Read our related article on Everything You Need to Know About Chicken Eggs. This guide lays out how eggs are fertilized, incubated, eaten, and more interesting facts!
The Appearance of a Duck Egg
The palette of colors for duck eggshells is more vast than for chicken eggs. The color of the shell does not affect the egg’s taste or nutritional content.
Duck eggshells can vary in color and include:
- Light green
Chicken eggs are generally white or brown, though they do sometimes come in shades of pink, green, and blue.
Duck eggs have notably tougher shells when compared to chicken eggs.
To prevent pieces of shell from ending up in the egg itself, crack it on a flat surface instead of an edge.
When you crack open the egg, you’ll notice that the yolk is almost twice as big, and the white is exceptionally transparent.
Most people are unaware of the yellowish tint of chicken egg whites until they compare them to a duck egg’s crystal clarity.
Read our related article, Chicken Egg vs Duck Egg Taste, for more differences between duck and chicken eggs!
Cooking & Baking With Duck Eggs
Duck eggs can be cooked the same as chicken eggs, including frying, poaching, scrambling, and hard-boiling.
If boiling, you’ll need an extra minute or two for the yolk to become hard.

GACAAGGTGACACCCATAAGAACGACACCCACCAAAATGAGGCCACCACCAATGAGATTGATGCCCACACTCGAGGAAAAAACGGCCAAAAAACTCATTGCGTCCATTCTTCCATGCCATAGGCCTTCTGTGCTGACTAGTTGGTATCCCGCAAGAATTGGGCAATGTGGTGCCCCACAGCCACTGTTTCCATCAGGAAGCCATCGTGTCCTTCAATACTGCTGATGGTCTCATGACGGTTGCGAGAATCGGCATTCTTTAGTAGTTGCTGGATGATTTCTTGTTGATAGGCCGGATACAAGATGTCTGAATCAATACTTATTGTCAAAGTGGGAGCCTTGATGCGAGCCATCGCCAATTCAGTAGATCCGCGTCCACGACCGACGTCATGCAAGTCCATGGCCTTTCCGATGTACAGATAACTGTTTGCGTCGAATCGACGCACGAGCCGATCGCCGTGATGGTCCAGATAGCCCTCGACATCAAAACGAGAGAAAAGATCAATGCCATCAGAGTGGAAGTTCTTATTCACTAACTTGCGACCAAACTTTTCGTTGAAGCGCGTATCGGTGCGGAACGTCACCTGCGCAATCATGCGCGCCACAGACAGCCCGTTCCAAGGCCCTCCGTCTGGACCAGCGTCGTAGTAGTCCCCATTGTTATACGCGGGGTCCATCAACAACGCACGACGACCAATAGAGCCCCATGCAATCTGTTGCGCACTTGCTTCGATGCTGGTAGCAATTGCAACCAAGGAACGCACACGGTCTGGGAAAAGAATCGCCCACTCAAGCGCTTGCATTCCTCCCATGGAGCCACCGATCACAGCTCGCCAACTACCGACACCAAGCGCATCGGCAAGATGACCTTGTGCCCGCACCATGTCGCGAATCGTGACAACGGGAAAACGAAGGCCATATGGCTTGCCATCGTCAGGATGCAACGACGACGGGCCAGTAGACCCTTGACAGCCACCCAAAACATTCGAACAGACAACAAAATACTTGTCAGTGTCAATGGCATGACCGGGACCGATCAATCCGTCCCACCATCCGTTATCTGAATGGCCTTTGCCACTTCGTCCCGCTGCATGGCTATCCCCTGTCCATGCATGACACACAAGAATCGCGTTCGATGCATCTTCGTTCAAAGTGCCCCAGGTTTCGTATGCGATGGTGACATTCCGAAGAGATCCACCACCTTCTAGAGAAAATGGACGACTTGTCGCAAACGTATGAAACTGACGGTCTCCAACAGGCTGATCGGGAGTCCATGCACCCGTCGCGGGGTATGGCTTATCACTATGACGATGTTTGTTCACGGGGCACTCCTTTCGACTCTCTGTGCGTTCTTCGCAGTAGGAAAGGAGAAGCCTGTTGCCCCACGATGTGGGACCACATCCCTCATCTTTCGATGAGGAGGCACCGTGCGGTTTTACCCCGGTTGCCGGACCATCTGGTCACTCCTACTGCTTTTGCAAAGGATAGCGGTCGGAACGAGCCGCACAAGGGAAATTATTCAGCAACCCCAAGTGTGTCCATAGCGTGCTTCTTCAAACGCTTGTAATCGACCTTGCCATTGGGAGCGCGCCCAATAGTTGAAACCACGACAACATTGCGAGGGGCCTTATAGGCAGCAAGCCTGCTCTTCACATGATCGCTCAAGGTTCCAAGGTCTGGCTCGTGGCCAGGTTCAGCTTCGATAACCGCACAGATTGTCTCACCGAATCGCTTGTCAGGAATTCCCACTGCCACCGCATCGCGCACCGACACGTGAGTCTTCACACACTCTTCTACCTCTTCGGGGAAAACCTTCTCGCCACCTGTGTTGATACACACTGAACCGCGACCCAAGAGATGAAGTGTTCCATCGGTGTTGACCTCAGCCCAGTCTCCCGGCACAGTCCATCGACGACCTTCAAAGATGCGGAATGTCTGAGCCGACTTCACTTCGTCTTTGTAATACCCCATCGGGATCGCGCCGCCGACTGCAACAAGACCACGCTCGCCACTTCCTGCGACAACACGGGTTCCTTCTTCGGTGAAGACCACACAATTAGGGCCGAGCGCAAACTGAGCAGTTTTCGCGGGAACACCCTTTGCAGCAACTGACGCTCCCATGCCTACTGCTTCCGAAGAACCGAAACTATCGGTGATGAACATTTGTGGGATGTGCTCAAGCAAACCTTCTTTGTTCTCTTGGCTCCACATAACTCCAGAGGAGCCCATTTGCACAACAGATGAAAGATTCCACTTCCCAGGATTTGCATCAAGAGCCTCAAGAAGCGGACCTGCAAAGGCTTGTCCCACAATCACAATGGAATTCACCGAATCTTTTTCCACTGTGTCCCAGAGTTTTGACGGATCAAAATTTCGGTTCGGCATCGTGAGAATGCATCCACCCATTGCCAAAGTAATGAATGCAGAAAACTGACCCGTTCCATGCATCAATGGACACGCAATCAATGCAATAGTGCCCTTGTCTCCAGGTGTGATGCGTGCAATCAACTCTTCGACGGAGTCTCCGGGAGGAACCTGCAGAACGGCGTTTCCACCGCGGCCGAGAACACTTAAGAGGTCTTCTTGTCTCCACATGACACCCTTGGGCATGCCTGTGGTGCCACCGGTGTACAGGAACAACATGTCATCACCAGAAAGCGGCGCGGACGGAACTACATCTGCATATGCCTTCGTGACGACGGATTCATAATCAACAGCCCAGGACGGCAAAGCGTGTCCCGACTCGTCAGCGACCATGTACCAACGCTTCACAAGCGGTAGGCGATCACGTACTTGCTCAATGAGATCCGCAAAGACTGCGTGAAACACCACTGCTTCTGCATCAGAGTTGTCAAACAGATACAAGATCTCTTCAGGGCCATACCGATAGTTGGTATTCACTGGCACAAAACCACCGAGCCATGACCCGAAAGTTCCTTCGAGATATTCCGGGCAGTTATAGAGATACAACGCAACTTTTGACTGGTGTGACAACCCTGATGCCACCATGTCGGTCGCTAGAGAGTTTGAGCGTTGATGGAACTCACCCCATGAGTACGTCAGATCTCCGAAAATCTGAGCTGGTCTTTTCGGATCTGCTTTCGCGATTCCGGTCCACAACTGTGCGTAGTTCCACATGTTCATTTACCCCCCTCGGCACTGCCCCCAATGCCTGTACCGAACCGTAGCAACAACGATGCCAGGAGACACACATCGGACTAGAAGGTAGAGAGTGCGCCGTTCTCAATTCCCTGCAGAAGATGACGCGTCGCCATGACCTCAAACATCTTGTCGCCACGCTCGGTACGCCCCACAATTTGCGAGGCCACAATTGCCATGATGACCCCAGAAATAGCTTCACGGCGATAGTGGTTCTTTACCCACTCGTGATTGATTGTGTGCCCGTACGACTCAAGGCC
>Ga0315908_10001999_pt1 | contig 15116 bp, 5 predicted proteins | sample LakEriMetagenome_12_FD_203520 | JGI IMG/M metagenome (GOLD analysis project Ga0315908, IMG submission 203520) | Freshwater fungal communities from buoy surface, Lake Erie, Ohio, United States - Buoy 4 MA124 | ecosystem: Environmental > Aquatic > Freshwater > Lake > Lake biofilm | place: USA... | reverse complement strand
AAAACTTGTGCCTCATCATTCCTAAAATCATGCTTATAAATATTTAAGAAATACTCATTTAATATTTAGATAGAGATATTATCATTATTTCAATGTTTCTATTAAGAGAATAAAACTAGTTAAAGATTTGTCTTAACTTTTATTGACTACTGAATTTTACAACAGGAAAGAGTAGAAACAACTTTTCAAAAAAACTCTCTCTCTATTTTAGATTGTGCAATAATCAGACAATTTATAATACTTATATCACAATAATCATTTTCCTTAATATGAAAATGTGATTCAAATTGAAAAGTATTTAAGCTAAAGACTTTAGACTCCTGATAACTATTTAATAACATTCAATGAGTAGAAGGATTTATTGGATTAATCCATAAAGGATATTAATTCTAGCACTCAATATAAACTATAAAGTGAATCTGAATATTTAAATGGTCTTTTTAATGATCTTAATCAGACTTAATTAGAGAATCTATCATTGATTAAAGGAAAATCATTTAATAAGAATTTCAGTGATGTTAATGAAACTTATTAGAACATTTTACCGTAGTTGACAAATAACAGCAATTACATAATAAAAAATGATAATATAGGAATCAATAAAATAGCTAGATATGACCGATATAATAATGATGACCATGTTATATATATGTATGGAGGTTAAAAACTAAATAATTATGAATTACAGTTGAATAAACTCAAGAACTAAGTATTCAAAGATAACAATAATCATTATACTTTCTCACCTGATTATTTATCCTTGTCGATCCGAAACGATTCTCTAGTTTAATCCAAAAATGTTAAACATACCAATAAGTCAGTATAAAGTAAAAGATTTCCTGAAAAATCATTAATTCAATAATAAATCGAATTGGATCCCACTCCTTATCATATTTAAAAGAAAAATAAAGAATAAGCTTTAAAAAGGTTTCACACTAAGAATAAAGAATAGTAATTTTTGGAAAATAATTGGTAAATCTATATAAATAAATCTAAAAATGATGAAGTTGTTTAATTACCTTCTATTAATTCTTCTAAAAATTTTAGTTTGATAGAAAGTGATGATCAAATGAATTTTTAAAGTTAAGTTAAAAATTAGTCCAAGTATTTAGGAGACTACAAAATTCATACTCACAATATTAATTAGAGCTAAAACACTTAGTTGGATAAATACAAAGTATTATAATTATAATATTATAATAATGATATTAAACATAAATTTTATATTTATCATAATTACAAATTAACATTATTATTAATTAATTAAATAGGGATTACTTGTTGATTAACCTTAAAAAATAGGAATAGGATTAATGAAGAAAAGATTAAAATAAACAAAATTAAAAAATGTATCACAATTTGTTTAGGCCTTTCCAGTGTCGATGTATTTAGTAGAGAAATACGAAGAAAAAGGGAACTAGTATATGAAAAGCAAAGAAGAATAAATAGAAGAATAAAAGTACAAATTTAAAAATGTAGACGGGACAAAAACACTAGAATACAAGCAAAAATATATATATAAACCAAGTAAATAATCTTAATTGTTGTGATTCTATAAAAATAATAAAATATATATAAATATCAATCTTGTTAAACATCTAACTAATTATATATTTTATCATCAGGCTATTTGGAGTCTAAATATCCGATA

Frying duck eggs will also take a little more time. You’ll also need to reduce the temperature slightly to prevent the burning of the egg white.
Making omelets with duck eggs is another popular way to prepare them, and they’re delicious when paired with sausage, bacon, chives, tomatoes, and more.
The taste and smell of a duck’s eggs can differ depending on its diet and environment, with some being wild-tasting and gamey.
Because of the larger yolk, when you scramble duck eggs, they will have a creamier texture than your average scrambled egg.
Here’s a video that shows you how to make the perfect duck egg omelet:
Read More: How to Pick Up a Pet Duck. Keep your duck safe, comfortable, and stress-free by picking it up the right way!
Duck Eggs in Baking
It can be more difficult to bake with duck eggs than with chicken eggs since duck eggs are larger and have a greater fat content.
A ratio of 2 duck eggs for 3 chicken eggs should give you the results you’d normally see when baking with chicken eggs.
Traditional Duck Egg Recipes
You’ll often see duck eggs used in French or Asian cooking.
For example, poached and fried duck eggs are staples in France, and they pair up fantastically with other dishes like asparagus, ham, potatoes, and salmon.
In China, some duck eggs are preserved for a few months by being encased in an alkaline clay mixture, and these are called “thousand-year eggs” or “century eggs.”
Read More: How Long Do Ducks Live? The lifespan of a duck can vary depending on where they live and its species. Learn more!
Duck eggs can be 2.5 inches long, over an inch in diameter, and weigh 70 and 90 grams on average.
This is quite a bit bigger than chicken eggs, and they pack a significant nutritional punch when you eat them!